Weapons of Mass Destruction (WMD)

DATE=1/21/1999
TYPE=CORRESPONDENT REPORT
TITLE=NORTH KOREA / WORLD BANK (L-ONLY)
NUMBER=2-258278
BYLINE=HYUN-SUNG KHANG
DATELINE=SEOUL
CONTENT=
VOICED AT:
INTRO:  South Korea says it will support any move 
by North Korea to join world economic 
organizations.  Hyun-Sung Khang reports from 
Seoul, a report by the South's Unification 
Ministry also says the reclusive government in 
the North intends to improve relations with the 
outside world in the coming year.
TEXT:  Past attempts by North Korea to join 
international economic groups, such as the World 
Bank, the International Monetary Fund and the 
Asian Development Bank, have always been stymied 
by its reluctance to open its economy to outside 
scrutiny.
A report by the South Korean Unification Ministry 
says Pyongyang may now try and accommodate any 
preconditions, in an attempt to gain access to 
development funds.  It adds that Seoul would 
support any such efforts by the North to seek 
membership in international economic 
organizations.
The North's economy has contracted continuously 
over the last decade, and in recent years it has 
not officially published its economic figures.  
The South Korean report says the country's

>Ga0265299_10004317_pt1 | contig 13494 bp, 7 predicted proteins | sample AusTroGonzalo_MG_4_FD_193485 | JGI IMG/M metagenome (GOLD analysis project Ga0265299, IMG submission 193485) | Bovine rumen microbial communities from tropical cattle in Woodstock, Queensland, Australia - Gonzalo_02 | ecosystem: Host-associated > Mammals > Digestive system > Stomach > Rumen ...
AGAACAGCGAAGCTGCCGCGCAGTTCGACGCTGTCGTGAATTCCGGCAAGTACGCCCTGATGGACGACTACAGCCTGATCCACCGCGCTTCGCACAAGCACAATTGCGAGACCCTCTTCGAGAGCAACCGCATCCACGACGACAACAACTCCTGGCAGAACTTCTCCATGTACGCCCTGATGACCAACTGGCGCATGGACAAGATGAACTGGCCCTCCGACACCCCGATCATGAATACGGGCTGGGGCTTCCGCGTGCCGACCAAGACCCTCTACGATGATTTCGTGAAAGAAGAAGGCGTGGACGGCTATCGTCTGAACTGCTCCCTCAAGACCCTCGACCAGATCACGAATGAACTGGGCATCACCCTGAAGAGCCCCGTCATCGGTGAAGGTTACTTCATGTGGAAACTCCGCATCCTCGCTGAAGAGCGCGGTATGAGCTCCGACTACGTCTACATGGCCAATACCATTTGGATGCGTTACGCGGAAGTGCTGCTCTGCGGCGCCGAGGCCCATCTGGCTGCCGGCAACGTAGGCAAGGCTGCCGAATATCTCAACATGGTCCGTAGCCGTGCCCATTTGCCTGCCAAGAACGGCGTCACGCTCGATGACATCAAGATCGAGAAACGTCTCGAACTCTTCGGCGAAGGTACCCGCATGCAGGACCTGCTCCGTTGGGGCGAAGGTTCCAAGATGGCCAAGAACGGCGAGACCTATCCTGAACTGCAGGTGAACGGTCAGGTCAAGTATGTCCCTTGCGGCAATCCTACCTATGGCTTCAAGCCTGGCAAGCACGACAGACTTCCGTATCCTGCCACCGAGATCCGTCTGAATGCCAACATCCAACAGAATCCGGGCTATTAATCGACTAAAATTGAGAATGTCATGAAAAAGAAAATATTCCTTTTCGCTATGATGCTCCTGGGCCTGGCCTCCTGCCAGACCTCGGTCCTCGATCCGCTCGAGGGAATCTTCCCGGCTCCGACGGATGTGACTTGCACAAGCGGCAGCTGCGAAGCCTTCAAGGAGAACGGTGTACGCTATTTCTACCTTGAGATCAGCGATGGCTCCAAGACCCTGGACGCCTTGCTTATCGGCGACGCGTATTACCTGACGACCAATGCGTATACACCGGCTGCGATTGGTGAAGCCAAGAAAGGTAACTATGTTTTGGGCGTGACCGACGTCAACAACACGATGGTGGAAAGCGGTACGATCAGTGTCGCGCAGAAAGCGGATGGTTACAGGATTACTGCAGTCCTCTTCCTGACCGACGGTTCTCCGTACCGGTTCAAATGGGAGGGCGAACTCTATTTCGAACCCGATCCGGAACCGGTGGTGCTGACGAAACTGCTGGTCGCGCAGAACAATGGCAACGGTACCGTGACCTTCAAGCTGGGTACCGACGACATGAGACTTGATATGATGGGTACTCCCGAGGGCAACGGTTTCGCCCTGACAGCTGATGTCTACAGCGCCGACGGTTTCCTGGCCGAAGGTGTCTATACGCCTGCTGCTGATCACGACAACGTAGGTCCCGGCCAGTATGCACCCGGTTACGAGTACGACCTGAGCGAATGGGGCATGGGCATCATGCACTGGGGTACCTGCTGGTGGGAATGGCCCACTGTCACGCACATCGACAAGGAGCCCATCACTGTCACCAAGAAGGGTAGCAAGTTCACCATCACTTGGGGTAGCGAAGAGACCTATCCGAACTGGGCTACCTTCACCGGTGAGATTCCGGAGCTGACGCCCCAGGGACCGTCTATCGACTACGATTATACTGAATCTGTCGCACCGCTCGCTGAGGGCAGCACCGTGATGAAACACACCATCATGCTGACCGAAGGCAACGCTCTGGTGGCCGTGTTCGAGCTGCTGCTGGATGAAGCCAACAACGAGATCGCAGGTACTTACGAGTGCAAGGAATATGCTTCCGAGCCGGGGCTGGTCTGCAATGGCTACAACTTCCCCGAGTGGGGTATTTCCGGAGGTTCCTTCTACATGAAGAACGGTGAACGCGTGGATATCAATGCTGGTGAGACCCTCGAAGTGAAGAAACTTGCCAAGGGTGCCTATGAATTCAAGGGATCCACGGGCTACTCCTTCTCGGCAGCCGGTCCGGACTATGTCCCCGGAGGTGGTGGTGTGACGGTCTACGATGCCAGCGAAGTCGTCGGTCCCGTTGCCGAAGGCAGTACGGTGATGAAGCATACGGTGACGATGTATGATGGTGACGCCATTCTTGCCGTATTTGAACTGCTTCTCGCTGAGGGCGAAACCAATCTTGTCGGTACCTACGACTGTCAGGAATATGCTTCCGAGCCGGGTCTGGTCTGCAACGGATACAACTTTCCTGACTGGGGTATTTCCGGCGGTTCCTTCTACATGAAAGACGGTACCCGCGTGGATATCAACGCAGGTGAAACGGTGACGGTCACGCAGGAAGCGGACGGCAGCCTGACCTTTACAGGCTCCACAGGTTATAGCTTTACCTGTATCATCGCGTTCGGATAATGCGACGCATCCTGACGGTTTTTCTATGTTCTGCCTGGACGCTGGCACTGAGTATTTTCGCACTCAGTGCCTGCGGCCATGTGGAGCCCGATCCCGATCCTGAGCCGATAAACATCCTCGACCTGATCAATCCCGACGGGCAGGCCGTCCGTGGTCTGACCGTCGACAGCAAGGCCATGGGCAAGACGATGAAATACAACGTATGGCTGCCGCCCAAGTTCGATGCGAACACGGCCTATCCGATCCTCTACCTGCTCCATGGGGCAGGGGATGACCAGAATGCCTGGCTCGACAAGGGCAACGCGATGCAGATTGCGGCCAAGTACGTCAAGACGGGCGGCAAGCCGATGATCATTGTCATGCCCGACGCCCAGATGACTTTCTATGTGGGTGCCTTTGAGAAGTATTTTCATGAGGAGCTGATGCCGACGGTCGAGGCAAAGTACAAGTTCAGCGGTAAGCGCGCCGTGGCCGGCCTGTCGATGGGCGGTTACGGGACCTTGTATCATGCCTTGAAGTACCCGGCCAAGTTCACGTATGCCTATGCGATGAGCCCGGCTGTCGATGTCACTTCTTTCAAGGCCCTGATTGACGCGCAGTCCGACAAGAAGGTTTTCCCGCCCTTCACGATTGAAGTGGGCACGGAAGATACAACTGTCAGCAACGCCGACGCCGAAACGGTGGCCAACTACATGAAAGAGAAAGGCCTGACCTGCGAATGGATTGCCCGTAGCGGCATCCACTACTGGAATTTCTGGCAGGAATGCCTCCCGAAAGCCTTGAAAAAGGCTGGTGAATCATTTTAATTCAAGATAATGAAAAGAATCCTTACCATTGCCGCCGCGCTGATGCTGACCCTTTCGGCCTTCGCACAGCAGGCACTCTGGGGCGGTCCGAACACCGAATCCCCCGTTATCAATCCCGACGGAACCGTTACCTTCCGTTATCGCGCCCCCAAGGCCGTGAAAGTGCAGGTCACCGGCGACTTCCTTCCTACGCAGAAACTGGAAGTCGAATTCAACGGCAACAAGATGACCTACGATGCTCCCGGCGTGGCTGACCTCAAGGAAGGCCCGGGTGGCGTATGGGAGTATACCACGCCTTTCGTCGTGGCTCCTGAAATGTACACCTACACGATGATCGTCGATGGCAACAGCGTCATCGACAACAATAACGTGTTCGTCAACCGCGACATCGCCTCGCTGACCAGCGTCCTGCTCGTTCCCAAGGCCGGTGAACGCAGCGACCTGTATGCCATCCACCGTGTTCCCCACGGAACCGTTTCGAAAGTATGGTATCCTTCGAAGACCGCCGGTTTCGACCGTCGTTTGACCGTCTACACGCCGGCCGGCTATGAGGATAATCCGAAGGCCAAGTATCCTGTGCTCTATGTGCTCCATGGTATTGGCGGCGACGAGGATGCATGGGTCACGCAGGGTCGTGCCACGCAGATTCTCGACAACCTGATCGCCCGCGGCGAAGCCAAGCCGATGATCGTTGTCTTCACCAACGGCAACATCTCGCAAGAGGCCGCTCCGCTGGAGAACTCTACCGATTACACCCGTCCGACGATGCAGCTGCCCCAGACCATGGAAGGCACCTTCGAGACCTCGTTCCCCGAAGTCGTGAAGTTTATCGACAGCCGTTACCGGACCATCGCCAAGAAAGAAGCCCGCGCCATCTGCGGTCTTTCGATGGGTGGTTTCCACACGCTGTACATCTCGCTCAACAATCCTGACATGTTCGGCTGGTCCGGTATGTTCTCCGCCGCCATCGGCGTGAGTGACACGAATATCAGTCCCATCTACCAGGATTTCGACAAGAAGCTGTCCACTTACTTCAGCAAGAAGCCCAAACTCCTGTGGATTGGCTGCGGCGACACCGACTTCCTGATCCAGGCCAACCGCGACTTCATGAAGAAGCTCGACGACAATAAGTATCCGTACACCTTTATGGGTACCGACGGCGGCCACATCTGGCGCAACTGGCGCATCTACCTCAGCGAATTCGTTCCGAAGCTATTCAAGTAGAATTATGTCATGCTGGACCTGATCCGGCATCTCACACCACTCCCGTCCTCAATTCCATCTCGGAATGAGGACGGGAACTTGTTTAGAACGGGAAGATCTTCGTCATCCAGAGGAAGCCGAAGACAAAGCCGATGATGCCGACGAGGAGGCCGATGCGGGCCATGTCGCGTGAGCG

economy appears to have turned around in 1999, 
growing a little for the first time in nine 
years.
The report also suggests that in an attempt to 
strengthen its economic situation, Pyongyang is 
expected to try and improve relations with 
Washington and Tokyo.
The United States and North Korea are due to 
reopen talks this weekend in Germany on reducing 
tensions between the two nations.
Last year, Washington partly eased trade and 
other economic sanctions against the North in 
return for a suspension of its missile program.  
Japan has also agreed to resume normalization 
talks with North Korea early this year.  The 
United States and Japan are the largest potential 
sources of development funds for the North.
This public support by Seoul is in line with the 
South Korean president's so-called "Sunshine 
policy" of engagement with Pyongyang:  an attempt 
to draw out the reclusive North with greater 
economic and political contacts.  And it comes 
less than a day after the South Korea President 
said he would formally propose a summit with the 
rival North, if his government party wins the 
forthcoming parliamentary elections.   (Signed)
NEB/HSK/FC/WTW
21-Jan-2000 05:35 AM EDT (21-Jan-2000 1035 UTC)
NNNN
Source: Voice of America
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